Firing the Prosecutor-General: The Procedure

Zimbabwe’s First Lady, Grace Mugabe yesterday berated the Prosecutor General, Johannes Tomana in the wake of his recent reckless and thoughtless remarks in respect of age of consent to sex and child marriage. His scandalous comments have widely been interpreted as showing little regard to the protection of young girls and giving comfort and protection to paedophiles.

Prosecutor General, Johannes Tomana
Prosecutor General, Johannes Tomana

She severely criticised Tomana, insinuating that the alleged remarks reflected the mentality of a paedophile. Her comments have been widely taken as a clear signal that Tomana’s tenure as the country’s top prosecutor is imperiled. This view is, of course, based on recent precedent.

The last time Zimbabwe’s First Lady issued a similar tirade, it was against former Vice President Joice Mujuru, who ended up losing her job in very dramatic fashion. While President Mugabe had kept a seemingly disinterested distance during the early phase of the campaign, it became obvious that his wife’s conduct had his blessings; that perhaps, she even operated under his licence. It is understandable, therefore, that many people see her recent pronouncements against Tomana as being indicative of the President’s thinking regarding the PG.

Nevertheless, while she clearly has political clout and influence, the First Lady does not have the constitutional authority to fire Tomana. Her authority lies elsewhere, in her role as head of the powerful women’s wing of the ruling party but more importantly, as the closest confidante to the President. It is this “soft power” that she wields that might be decisive, even though she lacks the legal authority to sack Tomana. It was this same “soft power” which got rid of Vice President Mujuru, and therefore, it is not to be taken lightly.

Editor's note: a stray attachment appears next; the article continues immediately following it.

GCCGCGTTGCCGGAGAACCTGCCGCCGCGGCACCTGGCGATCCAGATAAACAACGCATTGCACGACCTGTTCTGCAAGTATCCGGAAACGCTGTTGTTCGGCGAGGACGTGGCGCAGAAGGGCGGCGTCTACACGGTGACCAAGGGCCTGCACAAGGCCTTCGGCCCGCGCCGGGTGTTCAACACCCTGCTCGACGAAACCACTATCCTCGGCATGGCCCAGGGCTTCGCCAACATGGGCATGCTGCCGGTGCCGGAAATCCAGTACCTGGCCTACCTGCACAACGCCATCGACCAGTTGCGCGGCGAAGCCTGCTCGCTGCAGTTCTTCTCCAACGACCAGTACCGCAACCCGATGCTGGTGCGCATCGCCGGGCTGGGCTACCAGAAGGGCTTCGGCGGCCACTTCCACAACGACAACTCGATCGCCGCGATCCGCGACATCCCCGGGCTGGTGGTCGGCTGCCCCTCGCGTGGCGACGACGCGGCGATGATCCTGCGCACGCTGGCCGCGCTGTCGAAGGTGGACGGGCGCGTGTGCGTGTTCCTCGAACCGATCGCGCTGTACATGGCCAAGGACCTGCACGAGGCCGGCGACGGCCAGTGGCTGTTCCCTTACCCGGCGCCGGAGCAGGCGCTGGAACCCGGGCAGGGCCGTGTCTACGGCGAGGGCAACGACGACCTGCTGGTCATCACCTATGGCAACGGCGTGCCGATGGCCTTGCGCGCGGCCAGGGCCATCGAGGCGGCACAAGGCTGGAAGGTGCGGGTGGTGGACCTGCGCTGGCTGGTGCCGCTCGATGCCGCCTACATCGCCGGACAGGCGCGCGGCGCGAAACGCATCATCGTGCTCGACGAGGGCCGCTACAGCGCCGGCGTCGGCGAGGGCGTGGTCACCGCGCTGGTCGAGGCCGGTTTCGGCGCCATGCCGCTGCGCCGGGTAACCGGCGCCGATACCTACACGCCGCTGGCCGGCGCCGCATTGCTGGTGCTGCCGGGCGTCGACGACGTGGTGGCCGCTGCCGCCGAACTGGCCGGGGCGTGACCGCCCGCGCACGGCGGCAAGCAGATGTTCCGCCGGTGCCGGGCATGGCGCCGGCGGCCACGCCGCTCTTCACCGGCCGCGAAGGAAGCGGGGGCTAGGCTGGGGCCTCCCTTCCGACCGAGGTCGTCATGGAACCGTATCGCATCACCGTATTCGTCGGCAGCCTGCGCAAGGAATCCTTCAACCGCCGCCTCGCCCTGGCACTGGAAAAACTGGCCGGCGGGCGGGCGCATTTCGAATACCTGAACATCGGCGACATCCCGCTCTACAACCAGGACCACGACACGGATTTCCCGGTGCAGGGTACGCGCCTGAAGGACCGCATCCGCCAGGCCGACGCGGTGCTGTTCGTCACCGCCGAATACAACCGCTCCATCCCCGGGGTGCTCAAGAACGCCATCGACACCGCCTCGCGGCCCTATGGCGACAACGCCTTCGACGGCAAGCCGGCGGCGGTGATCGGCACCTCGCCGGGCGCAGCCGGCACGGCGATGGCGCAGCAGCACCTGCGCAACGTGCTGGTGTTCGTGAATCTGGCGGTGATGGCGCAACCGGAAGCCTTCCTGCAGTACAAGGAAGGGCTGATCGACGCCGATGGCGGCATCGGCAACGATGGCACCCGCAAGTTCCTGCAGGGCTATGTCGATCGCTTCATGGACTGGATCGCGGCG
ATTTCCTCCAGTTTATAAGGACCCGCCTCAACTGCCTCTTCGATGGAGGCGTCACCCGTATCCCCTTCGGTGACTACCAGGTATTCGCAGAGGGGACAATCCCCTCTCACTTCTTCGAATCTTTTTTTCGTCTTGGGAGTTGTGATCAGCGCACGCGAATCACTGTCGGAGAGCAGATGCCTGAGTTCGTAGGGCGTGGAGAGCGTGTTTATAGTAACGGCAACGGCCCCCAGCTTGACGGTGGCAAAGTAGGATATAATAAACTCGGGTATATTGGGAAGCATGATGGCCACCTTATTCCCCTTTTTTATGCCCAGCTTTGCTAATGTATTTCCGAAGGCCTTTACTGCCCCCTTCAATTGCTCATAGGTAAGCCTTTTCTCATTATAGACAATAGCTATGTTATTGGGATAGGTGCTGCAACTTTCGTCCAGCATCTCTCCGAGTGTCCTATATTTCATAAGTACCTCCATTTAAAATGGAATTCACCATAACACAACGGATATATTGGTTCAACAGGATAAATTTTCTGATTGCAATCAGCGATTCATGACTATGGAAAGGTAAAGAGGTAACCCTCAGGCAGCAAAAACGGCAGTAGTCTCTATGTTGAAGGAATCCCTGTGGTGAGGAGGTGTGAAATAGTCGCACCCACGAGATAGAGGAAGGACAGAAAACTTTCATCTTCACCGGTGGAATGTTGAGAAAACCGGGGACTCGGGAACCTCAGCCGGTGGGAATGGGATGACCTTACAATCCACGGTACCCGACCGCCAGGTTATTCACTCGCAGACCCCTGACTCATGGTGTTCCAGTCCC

It is important however, to respond to enquiries from members of the public who wish to know the procedure for removing the PG.

Removing the PG

The PG’s office is heavily protected in the constitution, in the same way that judicial office is protected. In terms of s. 259(7) of the constitution, the provisions applicable to the removal of a judge from office are used in respect of the removal of the PG from office. These provisions are listed in s. 187 and it is to this section that we must turn for guidance on the procedure.

The procedure for removing the PG involves an independent tribunal that is appointed by the President to carry out an investigation into the question of removal. In terms of s. 187(2), if the President considers that the question of removing the PG ought to be investigated, he will appoint a tribunal to carry out an inquiry into the matter. The independent tribunal consists of at least 3 members, one of whom must have judicial experience and at least another who must be a lawyer chosen from nominees submitted by the Law Society of Zimbabwe.

It is this independent tribunal that conducts the inquiry into the question of removing the PG. It must report its findings to the President and make the recommendation whether or not the PG should be removed.